By This Is Money 10:09 GMT 05 Jan 2007, updated 09:48 GMT 19 Jun 2008
Now one likes to talk about death, especially their own. But if you don’t make plans on how you want to distribute your worldly wealth while you’re still alive, you can leave a host of problems and hardships for your grieving family sort out.
Take the billionaire aviator turned recluse, Howard Hughes. It took 15 years of legal wrangling before his fortune was handed out among surviving family members because he hadn’t bothered to make a will.
Maybe he, like many other people, felt daunted or even afraid by the process – or was it the cost?
But in reality, the business of making a will can be quite straightforward and it won’t cost the earth provided you are aware of the major pitfalls.
Here are our top ten tips on how to end up with the perfect will.
1. Choose who draws up your will wisely You can make your own will using a DIY kit available from the local stationers but the process is full of pitfalls and errors are easy to make. Lawyers make a lot more money sorting out badly drafted wills and dealing with claims against those wills, than they make for drawing up wills. DIY is OK for home improvements, but, unless you’re extremely confident and knowledgeable, it’s not for wills.
2. Choose your executors well Executors are responsible for exercising your estate in accordance with your instructions after you have died. It is a responsible and demanding role, and involves handling large sums of money. And don’t forget to check that the people you choose are happy to take on the role.
3. Appoint a default or substitute executor If you are married, you will probably want your spouse to be your executor, but don’t appoint them as your sole executor.
If you both died together in a plane crash or a car accident, neither of you would have an executor living. Always appoint a default or substitute executor as a fall-back position in case your spouse is unwilling or unable to act.
4. Appoint guardians If you are the last living parent and you die leaving children under age 18, a guardian will be appointed by the court if you have not specified who this should be in your will. If you are unmarried but you and your partner have children, you might not even get guardianship of your children. If an unmarried man dies, his female partner automatically gets guardianship of their children, but if an unmarried woman dies, her male partner does not. You should appoint each other as guardians in your wills to overcome this problem.
5. Appoint trustworthy trustees This might sound obvious, but if you are setting up a trust in your will or if your beneficiaries could be aged under 18 when you die, you will need to appoint trustees. Trustees will be responsible for managing and investing money, or looking after property until it passes to the beneficiaries, so make sure they are people with a good grasp of financial matters – and that they are still young enough so they don’t die before you do.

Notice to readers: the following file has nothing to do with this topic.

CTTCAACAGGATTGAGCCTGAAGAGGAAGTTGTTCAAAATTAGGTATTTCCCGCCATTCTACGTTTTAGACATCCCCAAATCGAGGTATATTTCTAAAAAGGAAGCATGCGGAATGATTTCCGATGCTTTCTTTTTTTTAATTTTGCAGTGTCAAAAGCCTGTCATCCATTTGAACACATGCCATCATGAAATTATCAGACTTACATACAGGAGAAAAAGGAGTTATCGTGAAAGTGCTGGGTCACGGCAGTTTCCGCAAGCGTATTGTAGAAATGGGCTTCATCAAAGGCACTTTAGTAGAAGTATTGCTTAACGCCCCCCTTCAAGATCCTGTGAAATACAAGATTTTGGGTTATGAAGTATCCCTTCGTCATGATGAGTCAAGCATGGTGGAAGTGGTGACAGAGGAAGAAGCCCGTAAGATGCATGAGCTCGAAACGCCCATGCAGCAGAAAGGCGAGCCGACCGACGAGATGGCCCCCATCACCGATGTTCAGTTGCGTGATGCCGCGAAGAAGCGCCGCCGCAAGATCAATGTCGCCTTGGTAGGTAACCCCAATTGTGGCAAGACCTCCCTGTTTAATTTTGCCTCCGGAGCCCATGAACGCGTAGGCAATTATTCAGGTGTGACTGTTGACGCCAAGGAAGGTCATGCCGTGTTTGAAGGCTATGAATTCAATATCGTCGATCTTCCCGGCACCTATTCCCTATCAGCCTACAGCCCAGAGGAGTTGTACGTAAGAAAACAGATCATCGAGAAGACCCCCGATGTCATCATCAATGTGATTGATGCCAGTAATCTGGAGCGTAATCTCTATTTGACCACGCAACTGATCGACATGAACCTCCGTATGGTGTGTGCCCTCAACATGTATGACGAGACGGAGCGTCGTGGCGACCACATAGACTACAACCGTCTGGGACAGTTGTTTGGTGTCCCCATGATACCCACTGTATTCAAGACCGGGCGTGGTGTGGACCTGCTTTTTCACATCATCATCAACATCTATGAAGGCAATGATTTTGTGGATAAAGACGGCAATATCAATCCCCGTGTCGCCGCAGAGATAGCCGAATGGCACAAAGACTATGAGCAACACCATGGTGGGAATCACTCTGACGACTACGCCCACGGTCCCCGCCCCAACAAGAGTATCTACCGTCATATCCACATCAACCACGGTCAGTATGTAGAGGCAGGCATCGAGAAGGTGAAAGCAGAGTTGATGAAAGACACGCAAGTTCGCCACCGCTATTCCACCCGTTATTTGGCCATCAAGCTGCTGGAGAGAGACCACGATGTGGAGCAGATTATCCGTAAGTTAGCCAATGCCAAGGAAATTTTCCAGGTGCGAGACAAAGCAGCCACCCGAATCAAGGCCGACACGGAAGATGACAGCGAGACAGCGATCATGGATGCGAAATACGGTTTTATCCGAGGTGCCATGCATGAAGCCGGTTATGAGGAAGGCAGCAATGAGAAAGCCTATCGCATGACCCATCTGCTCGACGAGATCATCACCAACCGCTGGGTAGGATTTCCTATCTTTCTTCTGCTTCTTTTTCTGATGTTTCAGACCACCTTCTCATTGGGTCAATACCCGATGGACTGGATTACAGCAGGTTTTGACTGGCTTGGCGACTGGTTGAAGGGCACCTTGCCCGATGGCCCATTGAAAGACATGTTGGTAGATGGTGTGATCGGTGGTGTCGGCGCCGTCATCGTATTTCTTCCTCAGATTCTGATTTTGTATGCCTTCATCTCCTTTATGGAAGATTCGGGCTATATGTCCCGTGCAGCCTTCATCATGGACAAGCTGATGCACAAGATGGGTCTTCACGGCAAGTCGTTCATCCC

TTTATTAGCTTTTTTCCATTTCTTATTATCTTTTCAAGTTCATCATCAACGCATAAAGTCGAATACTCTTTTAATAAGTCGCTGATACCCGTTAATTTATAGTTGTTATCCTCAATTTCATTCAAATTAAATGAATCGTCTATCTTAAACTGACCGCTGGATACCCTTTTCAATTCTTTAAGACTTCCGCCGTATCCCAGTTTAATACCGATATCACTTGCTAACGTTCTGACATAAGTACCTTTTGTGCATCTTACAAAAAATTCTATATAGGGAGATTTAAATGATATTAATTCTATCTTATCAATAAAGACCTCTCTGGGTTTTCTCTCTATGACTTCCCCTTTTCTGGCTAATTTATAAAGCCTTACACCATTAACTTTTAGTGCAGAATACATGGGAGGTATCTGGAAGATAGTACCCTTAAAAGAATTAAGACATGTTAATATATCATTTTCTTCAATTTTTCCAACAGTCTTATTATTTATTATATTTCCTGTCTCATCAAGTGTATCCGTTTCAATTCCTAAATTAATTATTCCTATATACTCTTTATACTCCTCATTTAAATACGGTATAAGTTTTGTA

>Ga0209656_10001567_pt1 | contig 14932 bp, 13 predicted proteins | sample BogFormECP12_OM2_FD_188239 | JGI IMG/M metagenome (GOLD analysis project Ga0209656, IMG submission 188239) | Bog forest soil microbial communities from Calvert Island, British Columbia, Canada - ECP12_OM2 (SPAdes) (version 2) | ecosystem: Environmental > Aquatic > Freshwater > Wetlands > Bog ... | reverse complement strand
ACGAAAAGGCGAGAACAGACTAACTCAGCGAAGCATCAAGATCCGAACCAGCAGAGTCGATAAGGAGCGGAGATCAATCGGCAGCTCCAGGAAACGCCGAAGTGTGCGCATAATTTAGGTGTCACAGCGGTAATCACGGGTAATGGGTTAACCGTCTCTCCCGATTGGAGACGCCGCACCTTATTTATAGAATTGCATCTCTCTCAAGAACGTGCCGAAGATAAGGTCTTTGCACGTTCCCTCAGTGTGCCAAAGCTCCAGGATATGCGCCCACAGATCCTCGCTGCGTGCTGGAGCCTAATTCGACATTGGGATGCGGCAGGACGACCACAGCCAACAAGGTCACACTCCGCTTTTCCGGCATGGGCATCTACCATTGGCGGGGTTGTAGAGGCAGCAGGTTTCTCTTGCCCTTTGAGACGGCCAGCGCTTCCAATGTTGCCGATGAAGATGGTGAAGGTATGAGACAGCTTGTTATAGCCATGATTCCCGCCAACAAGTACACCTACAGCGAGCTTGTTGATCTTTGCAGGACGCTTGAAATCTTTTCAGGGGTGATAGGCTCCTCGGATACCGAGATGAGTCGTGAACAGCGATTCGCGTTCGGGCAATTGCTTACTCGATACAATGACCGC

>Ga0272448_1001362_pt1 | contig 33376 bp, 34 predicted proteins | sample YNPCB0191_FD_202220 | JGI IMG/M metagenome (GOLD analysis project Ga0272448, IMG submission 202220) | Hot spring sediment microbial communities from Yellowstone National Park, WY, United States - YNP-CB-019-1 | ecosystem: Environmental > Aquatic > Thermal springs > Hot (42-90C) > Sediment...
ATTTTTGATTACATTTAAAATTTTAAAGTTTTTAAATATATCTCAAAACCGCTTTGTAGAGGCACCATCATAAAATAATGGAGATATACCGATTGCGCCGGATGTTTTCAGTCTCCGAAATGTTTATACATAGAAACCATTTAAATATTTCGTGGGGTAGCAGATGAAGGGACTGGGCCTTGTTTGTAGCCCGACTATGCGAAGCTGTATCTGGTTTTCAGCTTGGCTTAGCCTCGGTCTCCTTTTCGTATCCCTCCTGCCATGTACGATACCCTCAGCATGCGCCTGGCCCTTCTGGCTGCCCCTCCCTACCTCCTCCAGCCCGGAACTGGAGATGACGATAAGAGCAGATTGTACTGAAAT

6. Make specific legacies If you want to preserve family heirlooms or items of special sentimental value, (for example, a grandfather clock, or a wedding or engagement ring), you should leave these items as a specific legacy to a named beneficiary.
7. Make sure you leave a residual legacy The ‘residue’ is what is left over in your estate after you have made any specific legacies. You must specify who this goes to, as if you fail to do so, you will create a partial intestacy in your will. In other words, the small gifts and legacies would pass according to the will, but the residue would be subject to the laws of intestacy.
8. Save tax with a trust Inheritance tax is becoming a burden for many families, particularly where the value of a property pushes the value of an estate above the nil rate band for inheritance tax. If you are married, you can include a discretionary trust in your wills, which could save your children more £110,000 in inheritance tax at current rates.
9. Sign your will It’s all very well having your will drafted, but if you don’t sign it in front of two independent witnesses, it will not be valid. A witness cannot be anyone mentioned in the will or anyone married to anyone mentioned in the will.
10. Get it stored safely Once your will has been correctly signed and witnessed, have it stored in a proper safe storage facility. This will protect it from fire, flood, damage, or loss. Your executors will be provided with a certificate showing them where your will is stored and how to get hold of it if you die. Whatever you do – don’t hide your will. Your will is no good to anyone if it cannot be found after your death.
If you have more tips, please add them below in Reader Comments.
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